For each database in the availability group, the Start Data Synchronization page displays the progress of the following operations:

  • Creating a full database backup of the primary database on the network share.

  • Creating a full database backup of the primary database on the network share.

  • Restoring these backups onto the secondary replica location. These restore operations both use RESTORE WITH NORECOVERY option and leave the new secondary database in the RESTORING state.

  • Joining the secondary database to the availability group. This step puts the secondary database in the ONLINE state and starts data synchronization for this database.

Use the following procedure to create an availability group on the primary replica, which is SPVNEXT-SRV1 in our example.

Create the availability group
  1. Log on to the server that will host the primary replica and start SQL Server Management Studio.

    Permission to create an availability group requires membership in the db_owner fixed database role and either CREATE AVAILABILITY GROUP server permission, CONTROL AVAILABILITY GROUP permission, ALTER ANY AVAILABILITY GROUP permission, or CONTROL SERVER permission.

  2. To start the New Availability Group Wizard, right-click AlwaysOn High Availability and then click New Availability Group Wizard.

  3. Click Next to advance to the Specify Name page. Enter SP-AG1 as the name of the new availability group in the Availability group name: box. This name must be: a valid SQL Server identifier, unique on the Windows Server Failover Clustering cluster and unique on the domain.

  4. On the Select Databases page, all user databases that are eligible to become the primary database for the new availability group are listed on the User databases on this instance of SQL Server grid. Pick TemporaryUserDB, and then click Next.

  5. On Specify Replicas page, use the following tabs to configure the replicas for SP-AG1: Replicas, Endpoints, and Backup Preferences.

  6. On the Listener tab, configure an availability group listener for our example. An availability group listener is a server name to which clients can connect in order to access a database in a primary or secondary replica of an AlwaysOn availability group. Availability group listeners direct incoming connections to the primary replica or to a read-only secondary replica. The listener provides fast application failover after an availability group fails over. For more information, see Availability Group Listeners, Client Connectivity, and Application Failover (SQL Server).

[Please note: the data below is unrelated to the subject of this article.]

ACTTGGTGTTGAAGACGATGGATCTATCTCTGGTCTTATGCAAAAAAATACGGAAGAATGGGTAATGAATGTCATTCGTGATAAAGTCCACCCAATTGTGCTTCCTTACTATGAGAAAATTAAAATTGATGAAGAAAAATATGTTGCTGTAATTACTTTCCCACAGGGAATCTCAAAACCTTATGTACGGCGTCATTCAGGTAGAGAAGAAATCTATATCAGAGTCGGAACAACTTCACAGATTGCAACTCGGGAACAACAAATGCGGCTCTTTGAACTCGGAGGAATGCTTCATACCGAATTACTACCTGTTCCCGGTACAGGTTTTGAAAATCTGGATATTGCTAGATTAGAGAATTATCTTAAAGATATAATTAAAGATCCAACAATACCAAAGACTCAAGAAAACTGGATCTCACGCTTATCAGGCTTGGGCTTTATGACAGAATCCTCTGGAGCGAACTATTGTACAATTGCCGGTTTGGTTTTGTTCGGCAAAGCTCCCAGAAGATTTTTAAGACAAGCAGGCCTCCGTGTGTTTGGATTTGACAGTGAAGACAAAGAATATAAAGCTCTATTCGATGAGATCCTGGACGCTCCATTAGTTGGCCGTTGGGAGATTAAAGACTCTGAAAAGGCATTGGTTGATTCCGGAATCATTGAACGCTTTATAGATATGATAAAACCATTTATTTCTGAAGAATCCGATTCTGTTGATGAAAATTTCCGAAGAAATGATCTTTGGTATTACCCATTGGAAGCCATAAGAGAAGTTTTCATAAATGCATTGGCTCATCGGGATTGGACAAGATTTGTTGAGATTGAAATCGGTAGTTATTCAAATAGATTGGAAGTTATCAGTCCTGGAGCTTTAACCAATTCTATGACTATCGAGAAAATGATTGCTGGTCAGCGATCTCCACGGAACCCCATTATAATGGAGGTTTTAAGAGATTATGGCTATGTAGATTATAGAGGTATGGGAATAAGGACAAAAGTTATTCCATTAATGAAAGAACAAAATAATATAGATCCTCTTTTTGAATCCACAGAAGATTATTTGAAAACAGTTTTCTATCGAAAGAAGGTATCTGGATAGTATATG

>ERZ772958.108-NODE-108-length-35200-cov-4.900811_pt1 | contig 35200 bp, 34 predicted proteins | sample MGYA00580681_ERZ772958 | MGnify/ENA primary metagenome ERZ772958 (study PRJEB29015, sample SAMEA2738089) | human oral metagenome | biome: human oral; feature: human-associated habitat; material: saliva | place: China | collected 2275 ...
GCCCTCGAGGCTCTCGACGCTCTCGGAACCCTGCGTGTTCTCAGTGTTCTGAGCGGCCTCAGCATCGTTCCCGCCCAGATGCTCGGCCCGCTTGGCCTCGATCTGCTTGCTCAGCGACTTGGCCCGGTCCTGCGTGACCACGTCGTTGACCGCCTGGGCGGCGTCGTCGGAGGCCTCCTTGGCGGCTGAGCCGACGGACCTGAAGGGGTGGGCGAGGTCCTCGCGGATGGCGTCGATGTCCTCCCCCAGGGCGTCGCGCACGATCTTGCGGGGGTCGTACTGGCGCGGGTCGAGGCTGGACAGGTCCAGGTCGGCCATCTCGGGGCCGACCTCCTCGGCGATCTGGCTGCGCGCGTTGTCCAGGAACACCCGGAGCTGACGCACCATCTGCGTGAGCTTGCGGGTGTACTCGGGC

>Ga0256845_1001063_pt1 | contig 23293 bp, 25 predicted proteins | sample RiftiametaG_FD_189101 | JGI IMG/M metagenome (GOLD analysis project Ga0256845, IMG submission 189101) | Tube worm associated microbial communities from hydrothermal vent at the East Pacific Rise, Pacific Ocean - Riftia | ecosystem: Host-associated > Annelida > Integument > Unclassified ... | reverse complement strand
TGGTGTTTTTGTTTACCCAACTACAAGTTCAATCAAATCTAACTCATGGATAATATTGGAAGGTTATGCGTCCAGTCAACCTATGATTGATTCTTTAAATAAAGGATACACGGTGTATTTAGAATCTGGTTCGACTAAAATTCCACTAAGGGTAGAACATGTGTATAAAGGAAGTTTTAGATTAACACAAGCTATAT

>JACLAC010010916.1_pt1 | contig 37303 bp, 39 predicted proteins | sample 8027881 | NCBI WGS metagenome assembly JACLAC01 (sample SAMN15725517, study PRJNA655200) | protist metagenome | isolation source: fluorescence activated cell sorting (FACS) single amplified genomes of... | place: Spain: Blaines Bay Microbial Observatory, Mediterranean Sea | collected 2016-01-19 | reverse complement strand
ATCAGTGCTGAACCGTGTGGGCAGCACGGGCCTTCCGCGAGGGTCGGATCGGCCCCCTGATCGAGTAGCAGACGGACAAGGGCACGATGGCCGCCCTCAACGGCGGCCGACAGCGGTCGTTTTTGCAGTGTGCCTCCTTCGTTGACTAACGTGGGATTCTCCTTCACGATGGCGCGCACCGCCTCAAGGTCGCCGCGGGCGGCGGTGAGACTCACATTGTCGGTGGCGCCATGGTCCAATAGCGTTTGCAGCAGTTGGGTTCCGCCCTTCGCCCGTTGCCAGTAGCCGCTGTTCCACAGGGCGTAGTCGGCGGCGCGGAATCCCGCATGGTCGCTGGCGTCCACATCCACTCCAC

7. Select the desired configuration for each instance in the Selected instances grid, and then click Next.

  8. Click Finish to create the Availability Group.

  9. The Select Initial Data Synchronization page lets you select a synchronization preference and specify the shared network location that all replicas can access. For our environment we'll accept the default, Full, which performs full database and log backups. Click Next.

  10. The Validation page of the wizard displays the results of six checks before letting you continue with availability group creation. If all checks pass, you can click Next to continue. If any tests fail, the wizard prevents you from continuing until you correct the error and run the validation tests again by clicking Re-run Validation. When all the tests pass, click Next to continue.

  11. On the Summary page, verify the configuration of the replica that you are adding and click Finish if you are satisfied with the configuration and want to keep it. If not, you can click Previous to return to previous wizard pages.

An access point is a name and an associated IP address. The client access point lets you connect to the availability group when you create a SharePoint farm. For more information about Client Access Points in a failover cluster, see Understanding Access Points (Names and IP Addresses) in a Failover Cluster (http://go.microsoft.com/fwlink/p/?LinkId=245741). The following procedure describes how to create an access point.

Create a client access point
  1. Log on to the server that hosts the Failover Cluster Manager console. To create an access point you must have a domain account that has administrator rights and permissions on all the servers in the cluster.

  2. Expand the cluster node and then expand Services and Applications.

    The availability group, SP-AG1 is listed here as a resource.

  3. Right-click SP-AG1, choose Add a resource, and then click 1 - Client Access Point.

    This starts the New Resource Wizard.

  4. The Name: field of the Client Access Point page is already prepopulated with the name of the availability group, SP-AG-1. Because duplicate names cannot exist, type SP-AG1AP, and then click Next.

  5. The Confirmation page shows the network name and IP addresses that will be used for the access point. Click Next.

  6. Click Finish to exit the wizard.

  7. Expand Services and applications, and then click SP-AG1 to view a summary of the new settings. SP-AG1AP should be displayed under Server Name.

  8. Optional. Verify that SP-AG1AP is online. If it’s not, right-click SP-AG1AP, and click Bring this resource online.